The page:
Ghana not prepared for terrorism - Security expert (September 26. 2023( pg 29

A security analyst, Emmanuel Sowatey, has raised red flags about Ghana’s preparedness to adequately address challenges that comes with terrorism in case terrorists strike in the country.
“We are not prepared for that now. When you go to some shopping malls, for instance, you’ll see emergency exits but most of the time, it is  locked. The key is with somebody,” he said.

Mr Sowatey who was reacting to events unfolding in Kenya where Al-Shabab militants reportedly stormed the Westgate Mall Nairobi, killed 69 people and injured more than 170 others.

Among the casualties in the shoot-out in Kenya were renowned poet and former Chairman of the Council of State, Prof. Kofi Nyidevu Awoonor, who died in the attack and his son, Afetsi Awoonor, who sustained injuries.

Foreign policy

With terror organisations including Nigeria’s Boko Haram getting bolder by the day, he said it was time the government relooked at the country’s internal security since a country’s foreign policy had bearing on its internal security.

In claiming responsibility for the attack, Al-Shabab says it was retribution for the presence of Kenyan forces in Somalia in support of the government it was fighting to establish an Islamic state.

That, Mr Sowatey said, should influence Ghana’s domestic security since the country was contributing to peacekeeping efforts across the world.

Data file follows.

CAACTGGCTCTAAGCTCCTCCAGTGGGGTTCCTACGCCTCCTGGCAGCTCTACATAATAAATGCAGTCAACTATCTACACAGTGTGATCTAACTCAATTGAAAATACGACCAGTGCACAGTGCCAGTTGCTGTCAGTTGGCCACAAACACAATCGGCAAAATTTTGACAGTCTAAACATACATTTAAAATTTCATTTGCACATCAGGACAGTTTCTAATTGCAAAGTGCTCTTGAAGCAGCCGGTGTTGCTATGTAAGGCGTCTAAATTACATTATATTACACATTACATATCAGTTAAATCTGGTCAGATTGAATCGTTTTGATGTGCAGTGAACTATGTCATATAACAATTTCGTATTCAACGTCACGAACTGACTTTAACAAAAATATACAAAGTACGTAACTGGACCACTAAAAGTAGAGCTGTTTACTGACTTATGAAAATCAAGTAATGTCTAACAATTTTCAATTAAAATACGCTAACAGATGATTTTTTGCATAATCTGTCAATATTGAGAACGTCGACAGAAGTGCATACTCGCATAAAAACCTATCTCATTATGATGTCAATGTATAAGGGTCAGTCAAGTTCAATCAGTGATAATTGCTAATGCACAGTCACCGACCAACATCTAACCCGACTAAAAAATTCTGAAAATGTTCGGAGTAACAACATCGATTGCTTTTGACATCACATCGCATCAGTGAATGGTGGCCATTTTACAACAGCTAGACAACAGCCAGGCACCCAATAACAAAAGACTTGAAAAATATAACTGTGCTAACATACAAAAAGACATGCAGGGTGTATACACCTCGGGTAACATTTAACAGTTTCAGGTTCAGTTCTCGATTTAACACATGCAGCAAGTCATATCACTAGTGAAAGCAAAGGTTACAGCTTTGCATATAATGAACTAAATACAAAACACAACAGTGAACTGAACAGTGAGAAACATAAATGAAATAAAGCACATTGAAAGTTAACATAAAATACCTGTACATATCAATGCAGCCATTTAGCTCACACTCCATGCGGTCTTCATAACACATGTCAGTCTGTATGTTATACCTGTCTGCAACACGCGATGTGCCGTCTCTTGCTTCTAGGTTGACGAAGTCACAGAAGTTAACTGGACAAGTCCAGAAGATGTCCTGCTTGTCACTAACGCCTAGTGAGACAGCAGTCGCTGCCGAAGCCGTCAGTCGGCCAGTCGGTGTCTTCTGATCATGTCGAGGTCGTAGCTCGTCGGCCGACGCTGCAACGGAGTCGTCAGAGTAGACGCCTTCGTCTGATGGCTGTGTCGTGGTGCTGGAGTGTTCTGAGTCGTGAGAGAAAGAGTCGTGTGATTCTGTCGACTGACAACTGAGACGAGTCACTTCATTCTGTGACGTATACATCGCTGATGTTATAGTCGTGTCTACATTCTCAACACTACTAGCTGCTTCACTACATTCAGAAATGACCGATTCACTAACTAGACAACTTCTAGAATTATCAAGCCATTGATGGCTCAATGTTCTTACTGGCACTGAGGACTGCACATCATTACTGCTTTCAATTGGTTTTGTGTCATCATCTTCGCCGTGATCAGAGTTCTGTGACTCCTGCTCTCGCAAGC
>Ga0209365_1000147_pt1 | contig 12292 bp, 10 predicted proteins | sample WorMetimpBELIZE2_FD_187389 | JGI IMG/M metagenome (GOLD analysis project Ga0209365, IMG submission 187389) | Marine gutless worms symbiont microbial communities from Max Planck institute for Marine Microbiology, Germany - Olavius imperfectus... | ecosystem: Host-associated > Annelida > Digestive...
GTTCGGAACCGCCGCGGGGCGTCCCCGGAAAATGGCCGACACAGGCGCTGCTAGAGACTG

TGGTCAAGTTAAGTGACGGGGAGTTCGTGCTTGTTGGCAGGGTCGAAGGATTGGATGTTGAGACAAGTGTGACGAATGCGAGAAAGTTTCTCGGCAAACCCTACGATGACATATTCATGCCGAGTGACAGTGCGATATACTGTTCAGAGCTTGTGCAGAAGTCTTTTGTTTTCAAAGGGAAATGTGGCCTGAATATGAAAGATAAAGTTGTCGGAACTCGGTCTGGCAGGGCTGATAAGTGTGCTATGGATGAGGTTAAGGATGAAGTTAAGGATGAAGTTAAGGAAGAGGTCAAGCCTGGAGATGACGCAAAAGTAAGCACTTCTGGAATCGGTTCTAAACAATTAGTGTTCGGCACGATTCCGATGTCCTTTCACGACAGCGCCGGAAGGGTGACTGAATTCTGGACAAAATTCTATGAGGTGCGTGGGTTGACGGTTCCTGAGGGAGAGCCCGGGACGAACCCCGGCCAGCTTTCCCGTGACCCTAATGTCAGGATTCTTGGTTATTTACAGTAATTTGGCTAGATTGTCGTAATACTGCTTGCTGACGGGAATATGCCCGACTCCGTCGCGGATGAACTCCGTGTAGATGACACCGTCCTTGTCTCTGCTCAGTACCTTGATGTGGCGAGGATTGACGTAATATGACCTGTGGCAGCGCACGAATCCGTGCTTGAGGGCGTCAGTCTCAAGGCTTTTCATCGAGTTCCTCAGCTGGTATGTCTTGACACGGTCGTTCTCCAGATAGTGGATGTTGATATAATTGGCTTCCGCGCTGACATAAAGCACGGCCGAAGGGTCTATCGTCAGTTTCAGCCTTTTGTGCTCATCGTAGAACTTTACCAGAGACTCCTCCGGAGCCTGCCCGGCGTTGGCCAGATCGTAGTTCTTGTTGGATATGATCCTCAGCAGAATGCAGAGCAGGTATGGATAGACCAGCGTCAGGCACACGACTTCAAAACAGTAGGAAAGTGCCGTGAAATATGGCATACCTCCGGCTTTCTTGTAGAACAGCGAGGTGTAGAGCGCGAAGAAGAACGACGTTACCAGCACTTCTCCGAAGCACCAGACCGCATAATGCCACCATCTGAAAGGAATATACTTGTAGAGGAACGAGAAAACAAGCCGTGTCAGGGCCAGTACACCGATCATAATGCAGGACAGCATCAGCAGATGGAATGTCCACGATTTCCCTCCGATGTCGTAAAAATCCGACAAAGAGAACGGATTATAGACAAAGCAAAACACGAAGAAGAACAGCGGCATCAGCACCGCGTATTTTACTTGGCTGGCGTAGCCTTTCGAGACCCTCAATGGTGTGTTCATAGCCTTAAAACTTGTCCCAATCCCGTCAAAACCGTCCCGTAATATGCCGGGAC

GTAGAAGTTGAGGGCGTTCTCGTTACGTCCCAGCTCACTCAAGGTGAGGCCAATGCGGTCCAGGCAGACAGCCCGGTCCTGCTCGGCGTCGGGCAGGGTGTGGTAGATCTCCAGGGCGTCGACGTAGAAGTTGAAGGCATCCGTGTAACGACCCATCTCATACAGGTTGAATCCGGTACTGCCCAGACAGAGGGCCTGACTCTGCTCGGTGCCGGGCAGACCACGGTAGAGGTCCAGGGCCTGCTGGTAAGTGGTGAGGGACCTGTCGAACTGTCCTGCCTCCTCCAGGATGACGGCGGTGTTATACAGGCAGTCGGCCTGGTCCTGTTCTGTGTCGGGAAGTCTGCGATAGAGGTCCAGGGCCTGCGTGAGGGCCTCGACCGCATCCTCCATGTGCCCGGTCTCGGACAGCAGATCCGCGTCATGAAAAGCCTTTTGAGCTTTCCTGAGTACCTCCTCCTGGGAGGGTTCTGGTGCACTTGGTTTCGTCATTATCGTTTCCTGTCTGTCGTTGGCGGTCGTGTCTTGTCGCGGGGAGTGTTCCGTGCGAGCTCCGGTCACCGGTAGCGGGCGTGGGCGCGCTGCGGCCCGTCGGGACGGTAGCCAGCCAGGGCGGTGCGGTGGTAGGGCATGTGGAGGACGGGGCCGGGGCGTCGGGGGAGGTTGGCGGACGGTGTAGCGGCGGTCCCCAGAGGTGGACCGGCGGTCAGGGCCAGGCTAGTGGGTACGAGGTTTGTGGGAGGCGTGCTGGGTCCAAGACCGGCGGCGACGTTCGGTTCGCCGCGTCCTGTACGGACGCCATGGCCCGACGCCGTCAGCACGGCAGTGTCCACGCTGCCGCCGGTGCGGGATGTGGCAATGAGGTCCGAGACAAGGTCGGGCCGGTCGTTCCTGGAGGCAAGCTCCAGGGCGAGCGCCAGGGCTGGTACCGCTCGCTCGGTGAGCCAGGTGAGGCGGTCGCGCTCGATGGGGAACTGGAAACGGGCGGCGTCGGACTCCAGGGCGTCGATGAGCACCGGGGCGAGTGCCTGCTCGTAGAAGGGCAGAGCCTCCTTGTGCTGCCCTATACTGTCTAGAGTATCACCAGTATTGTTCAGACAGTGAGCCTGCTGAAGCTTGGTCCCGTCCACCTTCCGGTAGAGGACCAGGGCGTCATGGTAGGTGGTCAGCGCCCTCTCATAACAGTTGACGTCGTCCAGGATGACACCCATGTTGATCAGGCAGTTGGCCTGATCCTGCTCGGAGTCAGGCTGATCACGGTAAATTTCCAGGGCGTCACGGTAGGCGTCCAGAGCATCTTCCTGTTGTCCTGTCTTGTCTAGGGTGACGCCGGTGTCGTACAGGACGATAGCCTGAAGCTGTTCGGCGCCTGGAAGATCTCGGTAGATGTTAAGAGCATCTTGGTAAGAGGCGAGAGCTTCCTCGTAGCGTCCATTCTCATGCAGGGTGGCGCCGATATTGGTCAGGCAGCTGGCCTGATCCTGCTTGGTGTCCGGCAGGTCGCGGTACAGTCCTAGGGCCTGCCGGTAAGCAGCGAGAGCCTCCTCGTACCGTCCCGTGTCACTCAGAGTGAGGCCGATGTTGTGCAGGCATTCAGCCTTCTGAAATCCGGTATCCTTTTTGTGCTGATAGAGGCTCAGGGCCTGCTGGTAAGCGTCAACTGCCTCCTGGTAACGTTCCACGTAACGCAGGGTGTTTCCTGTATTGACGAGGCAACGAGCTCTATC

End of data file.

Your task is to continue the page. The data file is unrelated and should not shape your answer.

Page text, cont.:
Currently, Ghanaian security forces are in countries including  Cote d’voire, Liberia and Lebanon.

“Once you are sending troops, you’ll have to have an intense change in national security structure because if the president makes certain commitment and comments at the United Nations,  the African Union and the Economic Community of West Africa States (ECOWAS), and makes pronouncements against certain terrorist groups, there are likely implications.”

There are certain pronouncements you make as a government that would have rippling effect on internal security,” he added.

He said the way forward and the good news was that the country had not been attacked so it was positioned to learn from other countries.

He said it was crucial that  the country’s foreign missions played a crucial role in gathering information about the various terror groups activities and tactics across the continents.

“If we do that, our governments could then put this terror groups on their radar and check the backgrounds of people coming into the region, and find out the extremists coming, what kind of countries are they going, “ he added.

Terrorism in Africa
Africa is gradually becoming a hotbed for terror groups advancing political and religious interests. From East to West Africa, a rise in Islamic radicalism has led to a surge in deadly attacks and kidnappings by groups linked to al-Qaeda.

The three main al-Qaeda-linked groups are al-Qaeda in the Islamic Maghreb (AQIM) which is full of life across the Sahel; Somalia’s Shabaab in the Horn of Africa; and  Boko Haram, which has sharply increased its attacks in Nigeria since 2010.

However, another Islamist terrorist group operating in Nigeria is Ansaru. Unlike Boko Haram whose main  goal is to replace President Goodluck Jonathan`s regime with a pure Islamic State and to expel Christian communities from northern Nigeria, Ansaru targets are mainly westerners and western interests.

Ansaru   was created in early 2012 and its main goal is ‘to reclaim the lost dignity of Muslims of Black Africa’ and create an Islamic caliphate from Niger to Cameroon and northern Nigeria.
The most affected  countries on the continent — Mali, Nigeria and Somalia — have common characteristics — ethnic or religious divisions and extreme poverty.


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